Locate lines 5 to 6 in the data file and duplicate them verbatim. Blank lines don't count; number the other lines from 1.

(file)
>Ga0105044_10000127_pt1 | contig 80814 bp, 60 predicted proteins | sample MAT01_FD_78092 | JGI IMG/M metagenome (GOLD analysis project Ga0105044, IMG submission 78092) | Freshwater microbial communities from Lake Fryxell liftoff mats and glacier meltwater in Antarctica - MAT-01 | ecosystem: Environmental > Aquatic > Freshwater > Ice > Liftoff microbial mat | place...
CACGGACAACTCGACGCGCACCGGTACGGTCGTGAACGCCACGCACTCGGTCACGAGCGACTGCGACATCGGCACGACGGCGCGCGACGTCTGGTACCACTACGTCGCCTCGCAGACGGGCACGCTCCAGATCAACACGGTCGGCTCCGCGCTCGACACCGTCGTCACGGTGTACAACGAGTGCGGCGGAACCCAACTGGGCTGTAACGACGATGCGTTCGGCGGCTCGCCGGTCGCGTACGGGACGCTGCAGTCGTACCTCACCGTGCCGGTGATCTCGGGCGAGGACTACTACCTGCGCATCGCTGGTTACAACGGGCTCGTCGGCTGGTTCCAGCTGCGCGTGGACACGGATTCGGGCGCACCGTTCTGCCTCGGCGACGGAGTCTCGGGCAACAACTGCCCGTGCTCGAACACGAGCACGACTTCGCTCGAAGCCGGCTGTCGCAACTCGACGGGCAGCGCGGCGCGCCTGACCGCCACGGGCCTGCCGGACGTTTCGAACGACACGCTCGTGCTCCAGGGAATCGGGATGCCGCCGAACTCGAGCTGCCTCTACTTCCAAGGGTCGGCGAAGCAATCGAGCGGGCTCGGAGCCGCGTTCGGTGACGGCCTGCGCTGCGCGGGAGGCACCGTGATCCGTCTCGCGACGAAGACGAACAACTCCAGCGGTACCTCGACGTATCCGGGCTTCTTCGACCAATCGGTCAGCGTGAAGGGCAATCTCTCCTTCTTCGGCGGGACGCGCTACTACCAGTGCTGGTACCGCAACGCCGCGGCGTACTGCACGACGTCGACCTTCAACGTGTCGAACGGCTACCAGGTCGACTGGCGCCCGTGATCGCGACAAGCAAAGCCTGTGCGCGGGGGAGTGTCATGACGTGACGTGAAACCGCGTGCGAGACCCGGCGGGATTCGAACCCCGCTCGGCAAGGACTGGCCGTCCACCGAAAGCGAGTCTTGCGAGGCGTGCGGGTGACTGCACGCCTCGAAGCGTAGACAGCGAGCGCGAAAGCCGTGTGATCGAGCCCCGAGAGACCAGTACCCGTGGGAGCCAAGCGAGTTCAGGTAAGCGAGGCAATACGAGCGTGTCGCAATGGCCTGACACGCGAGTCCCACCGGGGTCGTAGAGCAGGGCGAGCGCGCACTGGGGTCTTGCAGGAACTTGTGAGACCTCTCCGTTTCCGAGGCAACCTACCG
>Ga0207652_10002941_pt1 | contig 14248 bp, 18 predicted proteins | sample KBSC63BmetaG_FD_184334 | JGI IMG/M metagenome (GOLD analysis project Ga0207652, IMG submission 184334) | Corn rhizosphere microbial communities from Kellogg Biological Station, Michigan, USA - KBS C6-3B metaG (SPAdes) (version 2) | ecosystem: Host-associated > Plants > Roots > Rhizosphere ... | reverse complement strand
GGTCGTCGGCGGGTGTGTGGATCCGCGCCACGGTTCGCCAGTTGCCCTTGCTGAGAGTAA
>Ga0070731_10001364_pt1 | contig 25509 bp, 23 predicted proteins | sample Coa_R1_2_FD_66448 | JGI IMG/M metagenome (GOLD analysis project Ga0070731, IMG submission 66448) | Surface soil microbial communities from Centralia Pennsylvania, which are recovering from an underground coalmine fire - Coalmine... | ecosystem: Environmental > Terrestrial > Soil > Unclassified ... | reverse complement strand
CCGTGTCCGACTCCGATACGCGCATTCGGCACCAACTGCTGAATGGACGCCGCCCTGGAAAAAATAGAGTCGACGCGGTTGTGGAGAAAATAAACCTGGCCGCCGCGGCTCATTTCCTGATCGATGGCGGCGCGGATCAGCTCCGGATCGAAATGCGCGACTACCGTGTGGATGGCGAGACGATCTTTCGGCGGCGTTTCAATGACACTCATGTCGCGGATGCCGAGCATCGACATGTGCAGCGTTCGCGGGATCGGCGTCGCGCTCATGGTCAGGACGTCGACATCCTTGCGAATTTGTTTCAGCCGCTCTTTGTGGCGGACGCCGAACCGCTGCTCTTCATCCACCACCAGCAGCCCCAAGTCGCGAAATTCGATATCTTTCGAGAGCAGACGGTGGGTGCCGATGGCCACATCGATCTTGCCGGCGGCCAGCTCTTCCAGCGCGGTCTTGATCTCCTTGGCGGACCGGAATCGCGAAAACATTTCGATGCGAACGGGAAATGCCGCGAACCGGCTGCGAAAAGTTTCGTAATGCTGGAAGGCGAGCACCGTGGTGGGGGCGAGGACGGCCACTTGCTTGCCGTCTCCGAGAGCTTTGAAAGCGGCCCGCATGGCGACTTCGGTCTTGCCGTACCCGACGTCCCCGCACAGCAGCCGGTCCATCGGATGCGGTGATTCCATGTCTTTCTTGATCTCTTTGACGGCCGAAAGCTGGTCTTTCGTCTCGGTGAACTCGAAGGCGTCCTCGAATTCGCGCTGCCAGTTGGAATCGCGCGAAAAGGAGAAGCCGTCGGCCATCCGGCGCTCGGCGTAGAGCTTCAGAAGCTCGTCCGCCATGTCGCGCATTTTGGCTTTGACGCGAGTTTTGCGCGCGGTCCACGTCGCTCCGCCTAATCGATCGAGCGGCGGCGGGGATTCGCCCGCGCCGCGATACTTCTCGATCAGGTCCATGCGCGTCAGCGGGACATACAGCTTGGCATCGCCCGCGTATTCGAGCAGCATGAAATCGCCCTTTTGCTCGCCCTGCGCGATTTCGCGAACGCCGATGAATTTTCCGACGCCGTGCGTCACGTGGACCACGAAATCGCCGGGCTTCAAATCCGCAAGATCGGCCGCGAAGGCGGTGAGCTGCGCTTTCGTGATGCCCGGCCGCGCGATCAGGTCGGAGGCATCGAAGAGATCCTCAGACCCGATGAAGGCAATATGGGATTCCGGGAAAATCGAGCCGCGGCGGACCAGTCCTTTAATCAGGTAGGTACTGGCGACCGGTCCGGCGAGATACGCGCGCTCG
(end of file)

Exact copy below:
>Ga0070731_10001364_pt1 | contig 25509 bp, 23 predicted proteins | sample Coa_R1_2_FD_66448 | JGI IMG/M metagenome (GOLD analysis project Ga0070731, IMG submission 66448) | Surface soil microbial communities from Centralia Pennsylvania, which are recovering from an underground coalmine fire - Coalmine... | ecosystem: Environmental > Terrestrial > Soil > Unclassified ... | reverse complement strand
CCGTGTCCGACTCCGATACGCGCATTCGGCACCAACTGCTGAATGGACGCCGCCCTGGAAAAAATAGAGTCGACGCGGTTGTGGAGAAAATAAACCTGGCCGCCGCGGCTCATTTCCTGATCGATGGCGGCGCGGATCAGCTCCGGATCGAAATGCGCGACTACCGTGTGGATGGCGAGACGATCTTTCGGCGGCGTTTCAATGACACTCATGTCGCGGATGCCGAGCATCGACATGTGCAGCGTTCGCGGGATCGGCGTCGCGCTCATGGTCAGGACGTCGACATCCTTGCGAATTTGTTTCAGCCGCTCTTTGTGGCGGACGCCGAACCGCTGCTCTTCATCCACCACCAGCAGCCCCAAGTCGCGAAATTCGATATCTTTCGAGAGCAGACGGTGGGTGCCGATGGCCACATCGATCTTGCCGGCGGCCAGCTCTTCCAGCGCGGTCTTGATCTCCTTGGCGGACCGGAATCGCGAAAACATTTCGATGCGAACGGGAAATGCCGCGAACCGGCTGCGAAAAGTTTCGTAATGCTGGAAGGCGAGCACCGTGGTGGGGGCGAGGACGGCCACTTGCTTGCCGTCTCCGAGAGCTTTGAAAGCGGCCCGCATGGCGACTTCGGTCTTGCCGTACCCGACGTCCCCGCACAGCAGCCGGTCCATCGGATGCGGTGATTCCATGTCTTTCTTGATCTCTTTGACGGCCGAAAGCTGGTCTTTCGTCTCGGTGAACTCGAAGGCGTCCTCGAATTCGCGCTGCCAGTTGGAATCGCGCGAAAAGGAGAAGCCGTCGGCCATCCGGCGCTCGGCGTAGAGCTTCAGAAGCTCGTCCGCCATGTCGCGCATTTTGGCTTTGACGCGAGTTTTGCGCGCGGTCCACGTCGCTCCGCCTAATCGATCGAGCGGCGGCGGGGATTCGCCCGCGCCGCGATACTTCTCGATCAGGTCCATGCGCGTCAGCGGGACATACAGCTTGGCATCGCCCGCGTATTCGAGCAGCATGAAATCGCCCTTTTGCTCGCCCTGCGCGATTTCGCGAACGCCGATGAATTTTCCGACGCCGTGCGTCACGTGGACCACGAAATCGCCGGGCTTCAAATCCGCAAGATCGGCCGCGAAGGCGGTGAGCTGCGCTTTCGTGATGCCCGGCCGCGCGATCAGGTCGGAGGCATCGAAGAGATCCTCAGACCCGATGAAGGCAATATGGGATTCCGGGAAAATCGAGCCGCGGCGGACCAGTCCTTTAATCAGGTAGGTACTGGCGACCGGTCCGGCGAGATACGCGCGCTCG